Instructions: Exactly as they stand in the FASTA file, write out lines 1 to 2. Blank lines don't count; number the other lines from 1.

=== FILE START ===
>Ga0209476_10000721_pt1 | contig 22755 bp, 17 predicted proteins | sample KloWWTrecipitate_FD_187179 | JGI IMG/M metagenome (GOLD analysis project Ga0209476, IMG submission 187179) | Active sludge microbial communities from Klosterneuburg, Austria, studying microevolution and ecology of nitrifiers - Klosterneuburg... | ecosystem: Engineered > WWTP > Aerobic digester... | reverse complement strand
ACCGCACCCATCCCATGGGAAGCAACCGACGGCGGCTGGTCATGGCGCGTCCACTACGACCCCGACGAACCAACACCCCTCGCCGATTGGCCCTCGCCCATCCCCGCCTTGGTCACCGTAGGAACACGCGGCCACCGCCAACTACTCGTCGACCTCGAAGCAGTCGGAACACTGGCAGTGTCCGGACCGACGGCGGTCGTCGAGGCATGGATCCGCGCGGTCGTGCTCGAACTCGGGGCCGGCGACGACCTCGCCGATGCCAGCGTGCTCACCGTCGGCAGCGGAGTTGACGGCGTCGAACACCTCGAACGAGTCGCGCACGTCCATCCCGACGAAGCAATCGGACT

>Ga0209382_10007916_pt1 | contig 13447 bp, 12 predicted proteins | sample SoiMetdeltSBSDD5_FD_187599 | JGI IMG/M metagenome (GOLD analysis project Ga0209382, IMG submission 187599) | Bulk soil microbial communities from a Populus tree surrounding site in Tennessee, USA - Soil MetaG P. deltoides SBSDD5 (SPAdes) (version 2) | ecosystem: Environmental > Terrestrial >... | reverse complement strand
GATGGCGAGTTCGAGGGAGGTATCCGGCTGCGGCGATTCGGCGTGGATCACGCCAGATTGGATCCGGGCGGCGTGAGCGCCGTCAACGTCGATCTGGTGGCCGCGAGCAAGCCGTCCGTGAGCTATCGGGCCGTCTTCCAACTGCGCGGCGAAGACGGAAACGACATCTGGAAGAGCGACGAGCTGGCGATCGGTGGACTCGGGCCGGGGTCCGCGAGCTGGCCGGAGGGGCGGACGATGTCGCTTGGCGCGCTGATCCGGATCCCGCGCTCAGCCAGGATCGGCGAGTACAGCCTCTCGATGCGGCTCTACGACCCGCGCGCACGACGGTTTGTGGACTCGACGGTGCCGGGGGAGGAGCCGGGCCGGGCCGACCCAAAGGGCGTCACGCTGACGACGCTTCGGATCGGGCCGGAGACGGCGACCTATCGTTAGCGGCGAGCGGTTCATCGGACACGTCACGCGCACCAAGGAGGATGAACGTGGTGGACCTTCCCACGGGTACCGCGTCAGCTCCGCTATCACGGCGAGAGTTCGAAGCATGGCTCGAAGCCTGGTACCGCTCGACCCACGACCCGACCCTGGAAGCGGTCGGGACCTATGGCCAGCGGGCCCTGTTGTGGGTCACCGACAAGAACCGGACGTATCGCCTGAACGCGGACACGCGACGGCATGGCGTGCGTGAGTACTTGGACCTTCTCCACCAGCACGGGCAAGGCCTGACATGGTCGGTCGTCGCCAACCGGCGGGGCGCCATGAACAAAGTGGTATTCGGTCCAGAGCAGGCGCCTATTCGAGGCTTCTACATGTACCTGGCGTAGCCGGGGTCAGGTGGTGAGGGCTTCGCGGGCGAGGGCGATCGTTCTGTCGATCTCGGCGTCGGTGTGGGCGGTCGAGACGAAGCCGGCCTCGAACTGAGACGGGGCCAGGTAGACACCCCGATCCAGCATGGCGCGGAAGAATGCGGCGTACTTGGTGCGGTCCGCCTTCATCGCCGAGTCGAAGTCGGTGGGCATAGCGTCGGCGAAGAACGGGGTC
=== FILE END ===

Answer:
>Ga0209476_10000721_pt1 | contig 22755 bp, 17 predicted proteins | sample KloWWTrecipitate_FD_187179 | JGI IMG/M metagenome (GOLD analysis project Ga0209476, IMG submission 187179) | Active sludge microbial communities from Klosterneuburg, Austria, studying microevolution and ecology of nitrifiers - Klosterneuburg... | ecosystem: Engineered > WWTP > Aerobic digester... | reverse complement strand
ACCGCACCCATCCCATGGGAAGCAACCGACGGCGGCTGGTCATGGCGCGTCCACTACGACCCCGACGAACCAACACCCCTCGCCGATTGGCCCTCGCCCATCCCCGCCTTGGTCACCGTAGGAACACGCGGCCACCGCCAACTACTCGTCGACCTCGAAGCAGTCGGAACACTGGCAGTGTCCGGACCGACGGCGGTCGTCGAGGCATGGATCCGCGCGGTCGTGCTCGAACTCGGGGCCGGCGACGACCTCGCCGATGCCAGCGTGCTCACCGTCGGCAGCGGAGTTGACGGCGTCGAACACCTCGAACGAGTCGCGCACGTCCATCCCGACGAAGCAATCGGACT